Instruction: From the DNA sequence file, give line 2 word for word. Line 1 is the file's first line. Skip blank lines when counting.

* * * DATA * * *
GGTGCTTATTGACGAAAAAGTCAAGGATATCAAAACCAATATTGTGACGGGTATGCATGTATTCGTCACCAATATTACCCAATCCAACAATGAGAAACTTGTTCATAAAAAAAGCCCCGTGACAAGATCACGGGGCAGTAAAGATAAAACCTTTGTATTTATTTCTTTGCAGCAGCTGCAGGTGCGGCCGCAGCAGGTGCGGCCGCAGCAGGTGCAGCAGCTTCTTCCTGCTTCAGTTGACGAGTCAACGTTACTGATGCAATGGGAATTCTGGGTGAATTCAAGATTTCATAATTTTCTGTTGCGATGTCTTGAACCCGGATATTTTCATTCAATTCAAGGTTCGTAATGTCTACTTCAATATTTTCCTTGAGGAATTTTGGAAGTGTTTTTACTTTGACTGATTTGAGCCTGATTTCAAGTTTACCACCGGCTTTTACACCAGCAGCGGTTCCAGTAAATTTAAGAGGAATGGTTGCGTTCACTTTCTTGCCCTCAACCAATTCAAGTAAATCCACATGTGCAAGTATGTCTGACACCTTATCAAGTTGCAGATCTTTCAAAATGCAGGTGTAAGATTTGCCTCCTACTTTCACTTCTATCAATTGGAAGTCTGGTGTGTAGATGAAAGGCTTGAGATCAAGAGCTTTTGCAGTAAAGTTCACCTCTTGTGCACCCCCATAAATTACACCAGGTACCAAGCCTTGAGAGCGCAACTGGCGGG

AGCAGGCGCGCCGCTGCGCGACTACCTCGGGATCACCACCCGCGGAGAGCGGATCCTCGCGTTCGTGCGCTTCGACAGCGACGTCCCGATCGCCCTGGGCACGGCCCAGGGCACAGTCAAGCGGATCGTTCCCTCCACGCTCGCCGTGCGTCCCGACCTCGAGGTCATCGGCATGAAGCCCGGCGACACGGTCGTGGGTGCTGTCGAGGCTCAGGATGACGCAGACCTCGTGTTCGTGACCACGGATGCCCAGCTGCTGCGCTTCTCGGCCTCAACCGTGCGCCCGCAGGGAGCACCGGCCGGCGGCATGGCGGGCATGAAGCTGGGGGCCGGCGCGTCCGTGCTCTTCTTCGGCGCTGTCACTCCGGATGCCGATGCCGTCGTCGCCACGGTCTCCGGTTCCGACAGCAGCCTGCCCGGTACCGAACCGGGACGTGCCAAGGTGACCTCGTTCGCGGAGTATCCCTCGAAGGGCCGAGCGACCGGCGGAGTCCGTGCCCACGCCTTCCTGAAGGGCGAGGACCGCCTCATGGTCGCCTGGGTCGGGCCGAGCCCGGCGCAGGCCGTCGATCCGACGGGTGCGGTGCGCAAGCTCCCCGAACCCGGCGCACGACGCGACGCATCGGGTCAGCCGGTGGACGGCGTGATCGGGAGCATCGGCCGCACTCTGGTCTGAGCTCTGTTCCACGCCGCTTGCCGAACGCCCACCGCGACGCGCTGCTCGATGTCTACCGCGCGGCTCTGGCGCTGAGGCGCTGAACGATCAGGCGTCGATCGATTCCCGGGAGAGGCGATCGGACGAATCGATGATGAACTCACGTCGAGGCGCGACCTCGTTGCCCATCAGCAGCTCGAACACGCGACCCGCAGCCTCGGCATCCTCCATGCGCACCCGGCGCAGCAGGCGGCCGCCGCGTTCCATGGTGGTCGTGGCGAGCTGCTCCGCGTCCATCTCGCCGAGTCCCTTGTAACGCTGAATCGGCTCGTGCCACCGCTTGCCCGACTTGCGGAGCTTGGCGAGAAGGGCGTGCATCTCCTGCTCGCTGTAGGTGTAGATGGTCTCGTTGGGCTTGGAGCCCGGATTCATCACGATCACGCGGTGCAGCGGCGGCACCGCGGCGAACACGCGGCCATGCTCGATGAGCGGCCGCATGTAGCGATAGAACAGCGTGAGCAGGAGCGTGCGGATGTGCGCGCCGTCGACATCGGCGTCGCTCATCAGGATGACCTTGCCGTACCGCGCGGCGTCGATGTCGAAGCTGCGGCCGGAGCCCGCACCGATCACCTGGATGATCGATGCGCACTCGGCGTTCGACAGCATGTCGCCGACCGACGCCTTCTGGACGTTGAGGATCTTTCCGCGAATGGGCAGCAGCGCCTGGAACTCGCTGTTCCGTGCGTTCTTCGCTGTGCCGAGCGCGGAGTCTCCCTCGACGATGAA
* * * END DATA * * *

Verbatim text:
AGCAGGCGCGCCGCTGCGCGACTACCTCGGGATCACCACCCGCGGAGAGCGGATCCTCGCGTTCGTGCGCTTCGACAGCGACGTCCCGATCGCCCTGGGCACGGCCCAGGGCACAGTCAAGCGGATCGTTCCCTCCACGCTCGCCGTGCGTCCCGACCTCGAGGTCATCGGCATGAAGCCCGGCGACACGGTCGTGGGTGCTGTCGAGGCTCAGGATGACGCAGACCTCGTGTTCGTGACCACGGATGCCCAGCTGCTGCGCTTCTCGGCCTCAACCGTGCGCCCGCAGGGAGCACCGGCCGGCGGCATGGCGGGCATGAAGCTGGGGGCCGGCGCGTCCGTGCTCTTCTTCGGCGCTGTCACTCCGGATGCCGATGCCGTCGTCGCCACGGTCTCCGGTTCCGACAGCAGCCTGCCCGGTACCGAACCGGGACGTGCCAAGGTGACCTCGTTCGCGGAGTATCCCTCGAAGGGCCGAGCGACCGGCGGAGTCCGTGCCCACGCCTTCCTGAAGGGCGAGGACCGCCTCATGGTCGCCTGGGTCGGGCCGAGCCCGGCGCAGGCCGTCGATCCGACGGGTGCGGTGCGCAAGCTCCCCGAACCCGGCGCACGACGCGACGCATCGGGTCAGCCGGTGGACGGCGTGATCGGGAGCATCGGCCGCACTCTGGTCTGAGCTCTGTTCCACGCCGCTTGCCGAACGCCCACCGCGACGCGCTGCTCGATGTCTACCGCGCGGCTCTGGCGCTGAGGCGCTGAACGATCAGGCGTCGATCGATTCCCGGGAGAGGCGATCGGACGAATCGATGATGAACTCACGTCGAGGCGCGACCTCGTTGCCCATCAGCAGCTCGAACACGCGACCCGCAGCCTCGGCATCCTCCATGCGCACCCGGCGCAGCAGGCGGCCGCCGCGTTCCATGGTGGTCGTGGCGAGCTGCTCCGCGTCCATCTCGCCGAGTCCCTTGTAACGCTGAATCGGCTCGTGCCACCGCTTGCCCGACTTGCGGAGCTTGGCGAGAAGGGCGTGCATCTCCTGCTCGCTGTAGGTGTAGATGGTCTCGTTGGGCTTGGAGCCCGGATTCATCACGATCACGCGGTGCAGCGGCGGCACCGCGGCGAACACGCGGCCATGCTCGATGAGCGGCCGCATGTAGCGATAGAACAGCGTGAGCAGGAGCGTGCGGATGTGCGCGCCGTCGACATCGGCGTCGCTCATCAGGATGACCTTGCCGTACCGCGCGGCGTCGATGTCGAAGCTGCGGCCGGAGCCCGCACCGATCACCTGGATGATCGATGCGCACTCGGCGTTCGACAGCATGTCGCCGACCGACGCCTTCTGGACGTTGAGGATCTTTCCGCGAATGGGCAGCAGCGCCTGGAACTCGCTGTTCCGTGCGTTCTTCGCTGTGCCGAGCGCGGAGTCTCCCTCGACGATGAA